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- PLANNING FOR AUTONOMY AND ELECTRIFICATION IN FUTURE TRANSPORTATION SYSTEMS
- Singh, Harprinderjot
- Electronic Theses & Dissertations
Autonomous vehicles (AVs) and electric vehicles (EVs) will improve safety, mobility, roadway capacity and provide efficient driving, efficient use of travel time, and reduced emissions. However, these technologies affect vehicle miles traveled (VMT), travel time, ownership cost, and electric grid network. Shared mobility systems can ameliorate the high price of these technologies. However, the shared mobility system poses additional problems such as users’ waiting time, inconvenience, and...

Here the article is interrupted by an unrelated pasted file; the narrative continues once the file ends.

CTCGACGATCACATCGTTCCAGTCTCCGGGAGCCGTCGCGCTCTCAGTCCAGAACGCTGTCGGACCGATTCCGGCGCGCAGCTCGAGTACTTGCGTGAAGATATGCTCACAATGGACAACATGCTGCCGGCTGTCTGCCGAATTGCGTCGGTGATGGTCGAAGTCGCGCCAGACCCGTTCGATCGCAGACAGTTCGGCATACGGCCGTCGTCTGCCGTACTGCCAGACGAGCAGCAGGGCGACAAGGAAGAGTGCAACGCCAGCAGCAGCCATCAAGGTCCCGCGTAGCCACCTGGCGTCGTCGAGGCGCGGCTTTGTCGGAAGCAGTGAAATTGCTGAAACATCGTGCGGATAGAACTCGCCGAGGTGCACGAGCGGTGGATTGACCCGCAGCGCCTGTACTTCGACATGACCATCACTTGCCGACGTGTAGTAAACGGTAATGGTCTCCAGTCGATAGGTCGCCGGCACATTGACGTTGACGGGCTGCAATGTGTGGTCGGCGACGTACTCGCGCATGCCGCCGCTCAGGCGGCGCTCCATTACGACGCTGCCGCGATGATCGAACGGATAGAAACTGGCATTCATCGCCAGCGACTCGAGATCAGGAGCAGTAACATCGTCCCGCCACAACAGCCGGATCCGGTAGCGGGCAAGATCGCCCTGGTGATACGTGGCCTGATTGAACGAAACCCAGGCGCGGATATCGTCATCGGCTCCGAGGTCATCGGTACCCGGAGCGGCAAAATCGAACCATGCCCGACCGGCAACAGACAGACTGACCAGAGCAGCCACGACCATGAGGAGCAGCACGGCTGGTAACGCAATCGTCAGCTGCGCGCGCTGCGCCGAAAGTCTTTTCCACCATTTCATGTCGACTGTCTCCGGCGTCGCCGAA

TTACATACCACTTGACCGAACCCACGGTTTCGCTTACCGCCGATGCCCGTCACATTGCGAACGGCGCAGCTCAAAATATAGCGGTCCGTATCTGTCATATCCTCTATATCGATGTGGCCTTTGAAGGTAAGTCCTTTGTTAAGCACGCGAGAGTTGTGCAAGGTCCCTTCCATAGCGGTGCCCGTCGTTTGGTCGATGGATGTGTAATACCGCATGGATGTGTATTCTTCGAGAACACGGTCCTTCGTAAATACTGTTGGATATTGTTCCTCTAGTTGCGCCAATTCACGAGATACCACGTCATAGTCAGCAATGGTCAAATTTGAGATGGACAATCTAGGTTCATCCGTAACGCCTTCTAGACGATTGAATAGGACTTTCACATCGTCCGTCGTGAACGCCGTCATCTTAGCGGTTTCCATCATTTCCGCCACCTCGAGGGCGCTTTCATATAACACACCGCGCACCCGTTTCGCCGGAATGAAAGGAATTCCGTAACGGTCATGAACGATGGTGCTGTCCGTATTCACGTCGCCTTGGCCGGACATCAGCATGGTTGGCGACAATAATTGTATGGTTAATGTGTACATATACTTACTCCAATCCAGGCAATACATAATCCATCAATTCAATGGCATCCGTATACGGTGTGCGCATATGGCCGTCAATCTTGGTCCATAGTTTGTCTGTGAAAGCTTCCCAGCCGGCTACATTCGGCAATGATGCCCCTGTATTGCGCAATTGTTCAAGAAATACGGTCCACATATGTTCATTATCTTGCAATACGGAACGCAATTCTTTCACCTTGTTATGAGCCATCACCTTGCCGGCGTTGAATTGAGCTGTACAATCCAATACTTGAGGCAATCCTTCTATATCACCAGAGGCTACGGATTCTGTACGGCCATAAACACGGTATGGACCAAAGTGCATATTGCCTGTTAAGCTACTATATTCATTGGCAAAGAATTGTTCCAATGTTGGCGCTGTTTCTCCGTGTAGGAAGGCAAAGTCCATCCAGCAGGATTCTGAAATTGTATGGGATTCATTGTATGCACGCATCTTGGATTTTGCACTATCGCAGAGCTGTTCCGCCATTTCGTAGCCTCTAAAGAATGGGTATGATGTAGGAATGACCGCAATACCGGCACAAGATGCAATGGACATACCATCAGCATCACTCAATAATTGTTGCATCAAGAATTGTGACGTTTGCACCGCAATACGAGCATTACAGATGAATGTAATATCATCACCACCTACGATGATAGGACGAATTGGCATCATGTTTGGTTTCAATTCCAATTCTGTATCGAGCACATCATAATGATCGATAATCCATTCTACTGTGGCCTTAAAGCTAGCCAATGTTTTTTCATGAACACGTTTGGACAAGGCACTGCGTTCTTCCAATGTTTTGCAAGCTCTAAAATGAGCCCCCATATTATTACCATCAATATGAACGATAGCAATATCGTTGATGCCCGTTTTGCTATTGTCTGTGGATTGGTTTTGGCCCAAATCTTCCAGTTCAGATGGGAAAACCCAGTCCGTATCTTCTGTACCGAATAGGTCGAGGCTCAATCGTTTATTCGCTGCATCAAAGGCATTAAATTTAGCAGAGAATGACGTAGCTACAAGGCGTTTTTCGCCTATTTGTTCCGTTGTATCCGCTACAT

Show moreAutonomous vehicles (AVs) and electric vehicles (EVs) will improve safety, mobility, roadway capacity and provide efficient driving, efficient use of travel time, and reduced emissions. However, these technologies affect vehicle miles traveled (VMT), travel time, ownership cost, and electric grid network. Shared mobility systems can ameliorate the high price of these technologies. However, the shared mobility system poses additional problems such as users’ waiting time, inconvenience, and increased VMT. Further, the impact of these emerging technologies varies on different groups of users (different values of travel time (VOTT). Another hurdle to the adoption of EVs is the limited range and scarcity of charging infrastructure. A well-established network of charging infrastructure, especially the direct current fast chargers (DCFC), can alleviate this challenge. However, the widespread adoption of EVs and the growing network of DCFC stations will increase the electric energy demand affecting the electric grid stability, demand-supply imbalance, overloading, and degradation of the electric grid components. Distributed energy resources (DER) such as solar panels and energy storage systems (ESS) can support the EV demand and reduce the load on the electric grid. This study develops modeling frameworks for the optimal adoption of AVs and EVs, considering their effect on transportation systems, the environment, and the electric grid network. Further, it suggests different scenarios that would promote the adoption of these technologies and provide a sustainable and resilient system.This study proposes a multi-objective mathematical model to estimate the optimal fleet configuration in a system of private manual-driven vehicles (PMVs), private AVs (PAVs), and shared AVs (SAVs) while minimizing the purchase and operating costs, time (travel and waiting time), and emission production. SAVs can be the optimal solution with the efficient use of travel time or the purchase price below a certain relative threshold. PAVs can be the optimal solution only if the onboard amenities are improved, lifetime mileage is increased, AV technology is installed in luxurious cars, and adopted by people with high VOTT. The framework is extended to consider different combinations of EVs, AVs, and conventional human-driven vehicles in a private and shared mobility system. The metaheuristics based on genetic and simulated annealing algorithms are developed to solve the large-scale NP-hard nonlinear optimization problem. The model is implemented for the network of Ann Arbor, Michigan. The results suggest that EVs are optimal for the system due to low operating costs and zero tailpipe emissions. Shared autonomous electric vehicles (SAEVs) are the best option for users with low VOTT. Private autonomous electric vehicles (PAEVs) would favor the system if the travel time savings are at least 20% or the price of AV technology is less than one-third of the vehicle price. The study then investigates the optimum investment technology to support the rising energy demand at the DCFC stations and reduce the load on the electric grid network. The different investments include purchasing and installing various ESS (new batteries (NB), second-life batteries (SLB), flywheels), solar panels, electric grid upgrades, and the cost of buying/selling electricity from/to the electric grid. The model is implemented for the DCFC stations supporting the future needs of EV charging demand for urban trips in the major cities of Michigan in 2030. The combination of SLBs and solar panels provides maximum benefits. The total annual and electricity savings are $25,000-$165,000 and $40,000-$300,000 per city.